Alabi et al. [ABC21] also asked if it is possible to obtain a differentially private streaming algorithm for quantiles estimation that allows for continually monitoring how the quantiles evolve throughout the stream (rather then only at the end of the stream). Specifically, the algorithm of [ABC21] works in the “oneshot” setting where the quantiles are computed once after observing the entire stream. However, many relevant applications require realtime release of statistics. Using our notion of a streamingsanitizer, this comes essentially for free (see Remark 1.4), because once the stream is private, any postprocessing of it satisfies privacy.
References
 [ABC21] Daniel Alabi, Omri BenEliezer, and Anamay Chaturvedi. Bounded space differentially private quantiles. In TPDP, 2021.
 [BNS16] Amos Beimel, Kobbi Nissim, and Uri Stemmer. Private learning and sanitization: Pure vs. approximate differential privacy. Theory Comput., 12(1):1–61, 2016.
 [BNSV15] Mark Bun, Kobbi Nissim, Uri Stemmer, and Salil P. Vadhan. Differentially private release and learning of threshold functions. In FOCS, pages 634–649. IEEE Computer Society, 2015.
 [DMNS16] Cynthia Dwork, Frank McSherry, Kobbi Nissim, and Adam D. Smith. Calibrating noise to sensitivity in private data analysis. J. Priv. Confidentiality, 7(3):17–51, 2016.
 [DR14] Cynthia Dwork and Aaron Roth. The algorithmic foundations of differential privacy. Found. Trends Theor. Comput. Sci., 9(34):211–407, 2014.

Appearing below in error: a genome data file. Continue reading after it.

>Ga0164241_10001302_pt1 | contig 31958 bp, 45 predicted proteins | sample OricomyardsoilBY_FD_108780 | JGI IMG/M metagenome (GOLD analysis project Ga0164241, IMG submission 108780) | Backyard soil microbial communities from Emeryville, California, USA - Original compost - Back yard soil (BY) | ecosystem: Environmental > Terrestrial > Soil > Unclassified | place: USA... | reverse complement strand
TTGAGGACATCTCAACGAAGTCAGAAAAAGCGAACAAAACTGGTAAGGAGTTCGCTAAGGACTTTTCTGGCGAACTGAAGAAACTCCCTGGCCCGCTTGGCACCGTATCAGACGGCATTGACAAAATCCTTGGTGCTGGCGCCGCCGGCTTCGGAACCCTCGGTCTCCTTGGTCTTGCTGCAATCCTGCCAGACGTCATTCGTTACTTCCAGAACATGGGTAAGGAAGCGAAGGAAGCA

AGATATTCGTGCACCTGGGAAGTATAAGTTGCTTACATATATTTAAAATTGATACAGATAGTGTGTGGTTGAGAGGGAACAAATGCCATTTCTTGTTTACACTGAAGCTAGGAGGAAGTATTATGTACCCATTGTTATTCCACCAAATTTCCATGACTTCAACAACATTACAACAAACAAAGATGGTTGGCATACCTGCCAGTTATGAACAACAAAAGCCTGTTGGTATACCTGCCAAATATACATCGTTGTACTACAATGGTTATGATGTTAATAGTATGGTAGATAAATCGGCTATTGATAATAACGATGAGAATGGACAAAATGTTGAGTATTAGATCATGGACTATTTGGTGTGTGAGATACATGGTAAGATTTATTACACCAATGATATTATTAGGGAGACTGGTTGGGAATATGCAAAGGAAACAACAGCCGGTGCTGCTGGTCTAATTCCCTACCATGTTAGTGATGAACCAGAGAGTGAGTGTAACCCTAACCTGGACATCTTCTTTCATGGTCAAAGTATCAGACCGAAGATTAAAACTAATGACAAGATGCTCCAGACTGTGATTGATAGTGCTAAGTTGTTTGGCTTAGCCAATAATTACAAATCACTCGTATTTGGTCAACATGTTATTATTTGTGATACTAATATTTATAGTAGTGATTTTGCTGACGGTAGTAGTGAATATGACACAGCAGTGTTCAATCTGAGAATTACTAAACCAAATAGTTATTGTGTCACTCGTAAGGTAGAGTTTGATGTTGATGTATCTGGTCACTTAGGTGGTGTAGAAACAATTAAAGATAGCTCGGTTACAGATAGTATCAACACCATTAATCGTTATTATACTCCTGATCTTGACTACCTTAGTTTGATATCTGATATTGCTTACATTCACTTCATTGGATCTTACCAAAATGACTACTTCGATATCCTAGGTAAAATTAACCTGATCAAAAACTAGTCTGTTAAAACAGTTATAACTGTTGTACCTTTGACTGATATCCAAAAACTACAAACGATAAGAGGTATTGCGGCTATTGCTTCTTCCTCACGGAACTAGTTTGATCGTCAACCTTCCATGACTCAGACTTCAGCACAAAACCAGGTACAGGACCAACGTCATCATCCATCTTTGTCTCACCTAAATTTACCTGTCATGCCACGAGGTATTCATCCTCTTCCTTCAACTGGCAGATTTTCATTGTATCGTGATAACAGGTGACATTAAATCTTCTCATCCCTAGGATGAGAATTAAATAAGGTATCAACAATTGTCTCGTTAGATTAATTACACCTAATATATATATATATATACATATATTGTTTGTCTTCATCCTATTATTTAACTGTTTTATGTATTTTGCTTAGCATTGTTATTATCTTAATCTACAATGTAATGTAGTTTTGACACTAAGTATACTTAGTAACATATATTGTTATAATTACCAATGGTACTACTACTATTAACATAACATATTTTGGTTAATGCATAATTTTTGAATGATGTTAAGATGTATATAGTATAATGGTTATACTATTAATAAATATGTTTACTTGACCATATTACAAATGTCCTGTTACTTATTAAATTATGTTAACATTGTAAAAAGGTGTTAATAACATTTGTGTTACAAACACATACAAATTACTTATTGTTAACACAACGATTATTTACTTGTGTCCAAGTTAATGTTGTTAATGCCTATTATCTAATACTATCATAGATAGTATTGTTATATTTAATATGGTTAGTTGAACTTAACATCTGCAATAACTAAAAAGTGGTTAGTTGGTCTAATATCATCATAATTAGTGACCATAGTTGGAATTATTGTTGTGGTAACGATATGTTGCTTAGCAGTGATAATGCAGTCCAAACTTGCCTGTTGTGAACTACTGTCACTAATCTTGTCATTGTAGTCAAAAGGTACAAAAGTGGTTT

[GK01] Michael Greenwald and Sanjeev Khanna. Spaceefficient online computation of quantile summaries. In SIGMOD Conference, pages 58–66. ACM, 2001.
 [KLL16] Zohar S. Karnin, Kevin J. Lang, and Edo Liberty. Optimal quantile approximation in streams. In FOCS, pages 71–78. IEEE Computer Society, 2016.

[KLM20]
Haim Kaplan, Katrina Ligett, Yishay Mansour, Moni Naor, and Uri Stemmer.
Privately learning thresholds: Closing the exponential gap.
In COLT, volume 125 of
Proceedings of Machine Learning Research
, pages 2263–2285. PMLR, 2020.  [KSS21] Haim Kaplan, Shachar Schnapp, and Uri Stemmer. Differentially private approximate quantiles. CoRR, abs/2110.05429, 2021.
 [Vad17] Salil P. Vadhan. The complexity of differential privacy. In Tutorials on the Foundations of Cryptography, pages 347–450. Springer International Publishing, 2017.